Take the 2-minute tour ×
Mathematics Stack Exchange is a question and answer site for people studying math at any level and professionals in related fields. It's 100% free, no registration required.

I am working on a Linear Algebra problem. I am given the structure of a win/lose game that is as follows

In each turn, we are at one of the positions 1,2,3, or 4, or we have either won or lost. If we are at position $W$ or $L$, we stay there, because we have won or lost the game. If we’re at any of the positions 1 through 4, then during that turn we leave (with equal probability) along one of the lines coming out of that position.

The Game Diagram

In other words, if we’re at position 1, then there’s a 1/4 chance that we’ll end up at L the next turn, a 1/4 chance of ending up at 2, a 1/4 chance of ending up at 3, and a 1/4 chance of ending up at 4. On the other hand, if we’re at position 3, then there’s a 1/2 chance of ending up at position 1 and a 1/2 chance of ending up at position 4 on the next turn.

I am then instructed to find the $6 \times 6$ transition matrix that tells us how to get from turn of the game to another. I am to use the order of positions $1,2,3,4,W,L.$

So, I know that for a transition matrix, each entry $P_{ij}$ is the probability of moving from position $j$ to position $i$. Using this I get the following transition matrix,

$$ \begin{bmatrix} 0 & 1/4 & 1/2 & 1/4 & 0 & 0 \\ 1/4 & 0 & 0 & 1/4 & 0 & 0 \\ 1/4 & 0 & 0 & 1/4 & 0 &0 \\ 1/4 & 1/4 & 1/2 & 0 & 0 & 0\\ 0 & 1/4 & 0 & 1/4 & 1 & 0\\ 1/4 & 1/4 & 0 & 0 & 0 & 1 \end{bmatrix}. $$

Now, for example, the entry in row one, column 2, gives the probability of moving from 2 to 1, which is $1/4$. For the next parts of the question:

(b) For each of the squares 1,2,3, and 4, work out the probability of winning if you start on that square.

(c) Which starting square has the best chance of winning?

So, do I need to find $A^k$, where $A$ is the transition matrix, for $k \to \infty$? Then plug in different values for the input matrix?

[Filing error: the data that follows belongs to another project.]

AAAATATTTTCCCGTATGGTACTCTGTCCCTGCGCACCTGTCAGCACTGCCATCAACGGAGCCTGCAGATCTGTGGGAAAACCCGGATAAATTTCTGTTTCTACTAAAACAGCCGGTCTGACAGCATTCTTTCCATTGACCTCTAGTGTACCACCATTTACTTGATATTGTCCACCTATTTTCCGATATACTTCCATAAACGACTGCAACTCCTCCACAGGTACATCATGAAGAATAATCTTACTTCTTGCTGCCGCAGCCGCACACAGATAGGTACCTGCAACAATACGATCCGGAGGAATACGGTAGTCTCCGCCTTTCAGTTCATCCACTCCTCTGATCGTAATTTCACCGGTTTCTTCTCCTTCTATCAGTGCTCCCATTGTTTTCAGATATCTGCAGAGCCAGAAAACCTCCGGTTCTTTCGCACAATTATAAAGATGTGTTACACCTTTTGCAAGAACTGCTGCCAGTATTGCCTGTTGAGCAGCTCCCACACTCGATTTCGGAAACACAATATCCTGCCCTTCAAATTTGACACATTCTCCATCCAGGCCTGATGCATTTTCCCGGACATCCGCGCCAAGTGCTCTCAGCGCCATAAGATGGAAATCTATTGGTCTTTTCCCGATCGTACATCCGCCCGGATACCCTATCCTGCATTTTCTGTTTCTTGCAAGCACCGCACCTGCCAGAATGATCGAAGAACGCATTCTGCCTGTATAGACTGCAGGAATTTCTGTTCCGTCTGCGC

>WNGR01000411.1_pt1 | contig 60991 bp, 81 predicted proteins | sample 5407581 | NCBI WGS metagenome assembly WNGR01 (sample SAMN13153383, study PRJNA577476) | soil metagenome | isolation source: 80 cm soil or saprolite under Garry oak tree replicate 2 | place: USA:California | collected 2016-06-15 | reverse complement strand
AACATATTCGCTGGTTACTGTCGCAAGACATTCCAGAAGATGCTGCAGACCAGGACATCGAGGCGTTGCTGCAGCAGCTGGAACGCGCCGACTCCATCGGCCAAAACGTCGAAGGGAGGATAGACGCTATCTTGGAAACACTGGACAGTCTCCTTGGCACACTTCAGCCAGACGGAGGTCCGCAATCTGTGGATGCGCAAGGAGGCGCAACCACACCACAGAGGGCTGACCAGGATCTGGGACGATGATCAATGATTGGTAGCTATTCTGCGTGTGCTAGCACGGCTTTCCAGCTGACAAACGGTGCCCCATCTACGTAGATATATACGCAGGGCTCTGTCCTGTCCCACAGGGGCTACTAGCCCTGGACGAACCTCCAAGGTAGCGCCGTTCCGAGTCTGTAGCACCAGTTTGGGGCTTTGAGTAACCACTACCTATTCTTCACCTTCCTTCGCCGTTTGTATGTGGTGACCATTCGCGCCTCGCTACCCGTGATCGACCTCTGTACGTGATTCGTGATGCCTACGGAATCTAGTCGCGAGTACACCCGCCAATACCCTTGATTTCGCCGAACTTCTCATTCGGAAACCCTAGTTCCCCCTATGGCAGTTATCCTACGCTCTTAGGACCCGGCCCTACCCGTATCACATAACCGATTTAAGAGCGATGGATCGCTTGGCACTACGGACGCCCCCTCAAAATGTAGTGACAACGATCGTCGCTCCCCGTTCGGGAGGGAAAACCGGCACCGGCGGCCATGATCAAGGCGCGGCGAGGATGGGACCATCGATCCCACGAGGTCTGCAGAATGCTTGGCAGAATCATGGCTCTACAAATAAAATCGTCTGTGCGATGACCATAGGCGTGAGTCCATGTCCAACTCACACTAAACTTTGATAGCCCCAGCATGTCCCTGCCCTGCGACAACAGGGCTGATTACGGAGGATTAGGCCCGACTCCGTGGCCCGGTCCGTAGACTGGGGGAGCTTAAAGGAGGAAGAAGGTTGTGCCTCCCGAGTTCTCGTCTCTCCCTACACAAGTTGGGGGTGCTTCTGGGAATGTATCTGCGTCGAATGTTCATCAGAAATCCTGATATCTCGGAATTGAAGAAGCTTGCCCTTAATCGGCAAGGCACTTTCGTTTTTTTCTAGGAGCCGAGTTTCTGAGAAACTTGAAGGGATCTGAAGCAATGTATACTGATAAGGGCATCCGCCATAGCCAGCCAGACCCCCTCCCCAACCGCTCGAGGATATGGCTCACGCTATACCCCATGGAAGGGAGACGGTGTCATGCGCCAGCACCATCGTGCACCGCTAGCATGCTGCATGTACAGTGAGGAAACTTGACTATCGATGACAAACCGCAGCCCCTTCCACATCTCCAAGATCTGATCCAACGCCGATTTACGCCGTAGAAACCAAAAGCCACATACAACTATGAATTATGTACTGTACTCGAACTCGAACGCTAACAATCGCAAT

share|improve this question

2 Answers 2

up vote 0 down vote accepted

EDIT: For $j=1,2,3,4$, let $x_j$ be the probability of winning if you start on square $j$. Then you get the equations, $$\eqalign{x_1&=(1/4)(x_2+x_3+x_4)\cr x_2&=(1/4)(1+x_1+x_4)\cr x_3&=(1/2)(x_1+x_4)\cr x_4&=(1/4)(1+x_1+x_2+x_3)\cr}$$ Now solve.

share|improve this answer
    
Won't the steady state vector simply give me the proportion of wins and loses? That is, tell me what the chance of winning and losing is given any starting position? Though the chances of winning must be different depending on what the starting position is. –  clarence_atwater Feb 25 '13 at 12:36
    
You're right. I didn't read the question carefully. I have replaced my previous answer with one that I think is better. –  Gerry Myerson Feb 25 '13 at 22:31

One thing I learnt about transition matrices is that every element in a row should add up to $1$. In your case, the 5th & 6th rows do not add up to $1$. You mentioned in your question that if you are in the state of "WIN" or "LOSE", there is no chance to move to other states.

Secondly, since you said there is an equal chance to transit from 1 state to the other in the positions of 1 - 4, the elements in the other rows should be equal. The resultant is

$$ \begin{bmatrix} 0 & \frac 14 & \frac14 & \frac 14 & 0 & \frac14 \\ \frac 14 & 0 & 0 & \frac 14 & \frac14 & \frac14 \\ \frac 12 & 0 & 0 & \frac 12 & 0 &0 \\ \frac 14 & \frac 14 & \frac14 & 0 & \frac 14 & 0\\ 0 & 0 & 0 & 0 & 1 & 0\\ 0 & 0 & 0 & 0 & 0 & 1 \end{bmatrix} $$

share|improve this answer
    
Thank you for your answer. I had believed that each column should add up to 1? The transition matrix I found also matched the answer given (they include the eigenvectors, for us to check our answer). –  clarence_atwater Feb 25 '13 at 10:47
    
These are common errors. You might want to edit this matrix before moving to tackling your answer. –  bryansis2010 Feb 25 '13 at 10:49
    
In my textbook (Linear Algebra - A Modern Introduction, by David Poole) the transition matrices have their columns summing to 1. Further, we are instructed to think of the columns being labeled with the present states, and the rows as the "next" states. Is this a matter of convention? –  clarence_atwater Feb 25 '13 at 10:56
    
My experience is that mathematicians generally have the columns add up to one, and write $Av$ with matrix on the left, column vector on the right; economists generally have the rows add up to one, and write $vA$ with row vector on the left, matrix on the right. So, yes, it's a matter of convention. –  Gerry Myerson Feb 25 '13 at 12:08
    
I would say you can simply transpose this matrix to make the columns add up to 1...this was just what my university taught me... –  bryansis2010 Feb 25 '13 at 13:23

Your Answer

 
discard

By posting your answer, you agree to the privacy policy and terms of service.

Not the answer you're looking for? Browse other questions tagged or ask your own question.